By Chuck Stadler, Jr – President and CEO of rtNOW.
One of my nursing instructors/mentors (Mona White) told me years ago, “The gauge of a great nurse is not to know everything, rather to know what questions to ask and where to find the answer”. Nobody can be comfortable and knowledgeable with every aspect of nursing, and anyone who claims to be is crazy. Nurses have all been taught to lean on their clinical peers for guidance. A respiratory therapist has always been a pivotal member of the clinical team, offering specialized respiratory expertise.
Using Minnesota as an example state1, in urban areas 1 respiratory therapist has the potential to serve 2,647 patients. In small rural towns, the ratio is 1 respiratory therapist to 5,746 patients. On the far end of the spectrum, in isolated rural areas the gap widens to an enormous 1 therapist to 29,143 patients. During the 2018 – 2019 data collection period a projected 104 openings across the state with a supply of 81 graduates to fill these openings2.
This is one example of respiratory therapist shortages that continue nationwide. They are a problematic reality in today’s healthcare landscape, but current technology can also provide an answer.
PDPM provides a unique opportunity for skilled nursing facilities to grow their respiratory resources through telerespiratory care while capturing PDPM dollars.
Whether you have partial respiratory coverage or no coverage at all, telerespiratory care is emerging as a viable way to increase the number of medically complex patients your staff can successfully handle, while capturing PDPM dollars. Nurses can quickly connect with a respiratory therapist via phone and video chat, who can then consult on equipment, perform respiratory assessments, make recommendations for treatment plans (i.e. NIV, CPAP, trach care), and serve as a supportive bedside resource to nurses, providers, and patients/residents. Once telerespiratory is integrated into a culture, experience has shown that it can be key to avoiding transfers. For examples of this, look at these case studies from rtNOW.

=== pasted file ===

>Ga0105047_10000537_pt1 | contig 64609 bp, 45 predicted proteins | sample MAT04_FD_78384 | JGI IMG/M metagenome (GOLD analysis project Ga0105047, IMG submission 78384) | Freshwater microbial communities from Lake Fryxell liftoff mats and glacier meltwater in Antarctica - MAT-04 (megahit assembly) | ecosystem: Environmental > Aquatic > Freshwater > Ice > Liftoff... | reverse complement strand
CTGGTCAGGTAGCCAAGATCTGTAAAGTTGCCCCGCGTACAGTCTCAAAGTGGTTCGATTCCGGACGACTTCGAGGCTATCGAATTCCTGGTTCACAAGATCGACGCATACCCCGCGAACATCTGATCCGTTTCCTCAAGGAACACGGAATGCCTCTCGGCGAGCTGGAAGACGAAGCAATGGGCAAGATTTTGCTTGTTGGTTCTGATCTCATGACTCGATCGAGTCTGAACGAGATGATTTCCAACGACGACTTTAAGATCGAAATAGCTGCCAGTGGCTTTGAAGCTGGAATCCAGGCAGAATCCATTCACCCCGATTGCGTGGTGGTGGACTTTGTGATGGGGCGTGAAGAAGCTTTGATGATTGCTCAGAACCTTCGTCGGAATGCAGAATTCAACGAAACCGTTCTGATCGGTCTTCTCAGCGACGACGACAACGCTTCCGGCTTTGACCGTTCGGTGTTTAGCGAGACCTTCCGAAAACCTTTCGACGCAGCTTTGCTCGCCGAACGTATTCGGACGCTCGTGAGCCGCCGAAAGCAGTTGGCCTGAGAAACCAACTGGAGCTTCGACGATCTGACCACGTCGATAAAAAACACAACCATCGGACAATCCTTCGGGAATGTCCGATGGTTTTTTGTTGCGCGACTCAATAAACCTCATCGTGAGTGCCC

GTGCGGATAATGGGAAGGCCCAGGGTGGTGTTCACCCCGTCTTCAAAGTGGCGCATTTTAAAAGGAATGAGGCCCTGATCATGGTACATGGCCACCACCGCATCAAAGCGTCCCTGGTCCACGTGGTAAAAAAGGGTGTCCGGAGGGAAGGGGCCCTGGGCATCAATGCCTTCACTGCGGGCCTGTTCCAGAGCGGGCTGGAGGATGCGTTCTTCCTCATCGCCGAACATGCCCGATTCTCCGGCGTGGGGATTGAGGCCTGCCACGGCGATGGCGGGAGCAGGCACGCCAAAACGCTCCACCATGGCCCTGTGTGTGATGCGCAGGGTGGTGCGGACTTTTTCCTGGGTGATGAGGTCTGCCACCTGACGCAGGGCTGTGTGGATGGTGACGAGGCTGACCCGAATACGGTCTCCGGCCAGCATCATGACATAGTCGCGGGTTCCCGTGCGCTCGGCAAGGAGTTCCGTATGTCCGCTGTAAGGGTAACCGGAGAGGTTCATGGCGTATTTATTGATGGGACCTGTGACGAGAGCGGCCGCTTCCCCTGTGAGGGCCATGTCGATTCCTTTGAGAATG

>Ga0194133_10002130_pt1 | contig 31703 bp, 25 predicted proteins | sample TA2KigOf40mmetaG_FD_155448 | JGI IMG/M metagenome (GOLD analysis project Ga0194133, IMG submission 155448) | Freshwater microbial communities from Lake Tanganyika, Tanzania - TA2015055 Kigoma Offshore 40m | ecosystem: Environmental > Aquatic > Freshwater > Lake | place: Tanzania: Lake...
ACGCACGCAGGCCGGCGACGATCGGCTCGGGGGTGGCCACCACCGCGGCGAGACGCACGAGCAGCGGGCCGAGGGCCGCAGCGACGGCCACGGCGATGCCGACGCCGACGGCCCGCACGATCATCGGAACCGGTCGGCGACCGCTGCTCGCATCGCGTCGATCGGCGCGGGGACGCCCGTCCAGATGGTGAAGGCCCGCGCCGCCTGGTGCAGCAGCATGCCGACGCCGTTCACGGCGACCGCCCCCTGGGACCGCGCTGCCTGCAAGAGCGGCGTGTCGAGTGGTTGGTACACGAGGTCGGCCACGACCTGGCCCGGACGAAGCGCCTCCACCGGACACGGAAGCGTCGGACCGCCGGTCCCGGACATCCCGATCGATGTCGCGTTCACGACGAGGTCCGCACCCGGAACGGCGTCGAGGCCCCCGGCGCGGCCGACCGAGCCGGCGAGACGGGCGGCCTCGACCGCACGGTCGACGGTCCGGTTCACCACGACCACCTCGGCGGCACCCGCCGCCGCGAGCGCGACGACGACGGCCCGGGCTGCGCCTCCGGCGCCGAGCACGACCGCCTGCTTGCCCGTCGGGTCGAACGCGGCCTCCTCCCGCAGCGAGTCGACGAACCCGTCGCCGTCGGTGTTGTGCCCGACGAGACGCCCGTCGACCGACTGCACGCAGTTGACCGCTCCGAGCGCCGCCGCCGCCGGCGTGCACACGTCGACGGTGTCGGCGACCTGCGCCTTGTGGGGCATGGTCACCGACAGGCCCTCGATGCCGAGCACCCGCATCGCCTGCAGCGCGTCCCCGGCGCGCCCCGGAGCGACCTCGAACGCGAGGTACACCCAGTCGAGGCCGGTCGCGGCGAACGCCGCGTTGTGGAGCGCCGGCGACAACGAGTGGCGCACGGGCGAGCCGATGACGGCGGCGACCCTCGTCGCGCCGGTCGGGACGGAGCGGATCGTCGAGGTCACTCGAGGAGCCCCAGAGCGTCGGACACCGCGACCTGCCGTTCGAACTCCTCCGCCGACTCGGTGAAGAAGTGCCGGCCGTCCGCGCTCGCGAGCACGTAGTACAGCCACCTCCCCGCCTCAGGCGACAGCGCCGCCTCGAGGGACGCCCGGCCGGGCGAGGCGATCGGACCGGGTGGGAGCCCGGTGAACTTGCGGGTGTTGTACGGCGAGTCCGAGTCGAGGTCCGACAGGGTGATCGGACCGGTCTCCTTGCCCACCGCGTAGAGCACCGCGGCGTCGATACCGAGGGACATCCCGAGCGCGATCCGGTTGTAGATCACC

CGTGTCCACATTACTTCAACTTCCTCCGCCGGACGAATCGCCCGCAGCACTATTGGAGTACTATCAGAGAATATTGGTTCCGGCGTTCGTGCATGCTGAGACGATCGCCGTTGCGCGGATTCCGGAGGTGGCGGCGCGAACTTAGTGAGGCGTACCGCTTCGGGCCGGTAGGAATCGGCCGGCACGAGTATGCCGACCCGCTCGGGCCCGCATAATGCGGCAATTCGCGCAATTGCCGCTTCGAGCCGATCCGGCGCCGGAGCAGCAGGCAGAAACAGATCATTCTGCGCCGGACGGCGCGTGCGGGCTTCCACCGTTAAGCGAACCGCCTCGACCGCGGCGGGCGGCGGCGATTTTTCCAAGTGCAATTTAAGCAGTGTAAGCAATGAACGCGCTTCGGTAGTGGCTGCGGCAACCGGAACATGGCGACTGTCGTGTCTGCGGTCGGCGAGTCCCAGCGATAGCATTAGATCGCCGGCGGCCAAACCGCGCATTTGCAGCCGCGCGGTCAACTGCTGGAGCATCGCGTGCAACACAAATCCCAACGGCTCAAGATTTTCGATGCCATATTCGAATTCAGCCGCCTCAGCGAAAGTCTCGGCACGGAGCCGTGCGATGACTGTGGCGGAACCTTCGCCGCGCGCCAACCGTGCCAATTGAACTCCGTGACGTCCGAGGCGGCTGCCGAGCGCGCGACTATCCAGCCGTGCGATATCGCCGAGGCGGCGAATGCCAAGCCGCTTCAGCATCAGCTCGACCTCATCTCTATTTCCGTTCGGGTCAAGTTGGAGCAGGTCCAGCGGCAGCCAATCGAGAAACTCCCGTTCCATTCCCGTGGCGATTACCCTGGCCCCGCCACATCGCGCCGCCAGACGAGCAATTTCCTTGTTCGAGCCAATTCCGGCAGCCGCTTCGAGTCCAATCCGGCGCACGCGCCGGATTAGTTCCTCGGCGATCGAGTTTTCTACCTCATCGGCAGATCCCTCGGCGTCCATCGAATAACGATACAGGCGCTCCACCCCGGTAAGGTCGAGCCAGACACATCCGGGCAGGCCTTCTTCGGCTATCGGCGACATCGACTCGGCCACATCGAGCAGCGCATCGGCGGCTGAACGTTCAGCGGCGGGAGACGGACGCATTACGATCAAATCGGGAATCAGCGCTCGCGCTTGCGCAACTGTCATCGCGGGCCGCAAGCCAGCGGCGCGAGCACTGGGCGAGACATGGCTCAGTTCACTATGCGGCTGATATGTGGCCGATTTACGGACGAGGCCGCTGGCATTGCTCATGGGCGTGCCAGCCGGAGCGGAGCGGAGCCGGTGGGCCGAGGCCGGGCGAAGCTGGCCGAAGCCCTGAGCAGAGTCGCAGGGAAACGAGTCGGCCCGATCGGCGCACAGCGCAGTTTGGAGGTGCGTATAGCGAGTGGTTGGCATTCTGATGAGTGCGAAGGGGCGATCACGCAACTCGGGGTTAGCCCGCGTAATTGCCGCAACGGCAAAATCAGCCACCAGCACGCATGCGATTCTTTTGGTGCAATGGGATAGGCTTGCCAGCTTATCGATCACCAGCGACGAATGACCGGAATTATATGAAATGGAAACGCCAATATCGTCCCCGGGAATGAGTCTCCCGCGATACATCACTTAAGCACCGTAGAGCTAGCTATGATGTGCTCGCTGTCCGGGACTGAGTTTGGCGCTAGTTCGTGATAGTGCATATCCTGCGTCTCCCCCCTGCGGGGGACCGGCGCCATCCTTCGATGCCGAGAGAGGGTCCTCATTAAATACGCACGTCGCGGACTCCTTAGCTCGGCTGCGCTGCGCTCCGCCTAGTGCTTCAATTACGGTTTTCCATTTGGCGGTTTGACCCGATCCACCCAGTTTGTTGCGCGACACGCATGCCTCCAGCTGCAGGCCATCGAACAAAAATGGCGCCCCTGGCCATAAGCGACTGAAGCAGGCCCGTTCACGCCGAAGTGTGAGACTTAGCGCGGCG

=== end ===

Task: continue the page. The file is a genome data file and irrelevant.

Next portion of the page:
And the good news is that it makes financial sense. For all the change that is happening there are 9 stackable NTA codes3 specific for patients with respiratory comorbidities (Chart 1). As you know, there are many other codes that would be also associated with some of these patients with multiple comorbidities. PDPM provides a unique opportunity for skilled nursing facilities to grow their respiratory resources via telerespiratory care while capturing PDPM dollars.
If your organization is planning to take on the medically complex population, you will start to get pressure from all sides on how to care for them properly. It may be that your organization has been fortunate in finding and maintaining a respiratory therapist on day shifts, but what about the nights? Your evening/night shift clinical team probably has less experience and different staffing ratios than the day shift. Who are evening/night shift team supposed to use for guidance through the night? The administrator? DON, ADON? Will they wake up one of your day shift RT’s? Or will they continue to transfer the patient to the hospital? These are important questions, and thankfully we now have an answer.
I would like to propose that an easy solution is to give them a team of licensed RRT’s available with the touch of a button via telerespiratory. Pricing packages range between $4-5/hr depending on the amount of coverage desired. A small price to pay to add a knowledgeable team member at the immediate time and place your staff has a need.
- Minnesota Department of Health: Office of Rural Health and Primary Care report on Minnesota’s Respiratory Therapist Workforce, 2016: https://www.health.state.mn.us/data/workforce/rt/docs/2016rtb.pdf
- Minnesota State Careerwise: https://careerwise.minnstate.edu/lmiwise/demand?id=OPS025&area=000000&ord=1
- CMS Website: https://www.cms.gov/Medicare/Medicare-Fee-for-Service-Payment/SNFPPS/Downloads/PDPM_Fact_Sheet_NTAComorbidityScoring_v2_508.pdf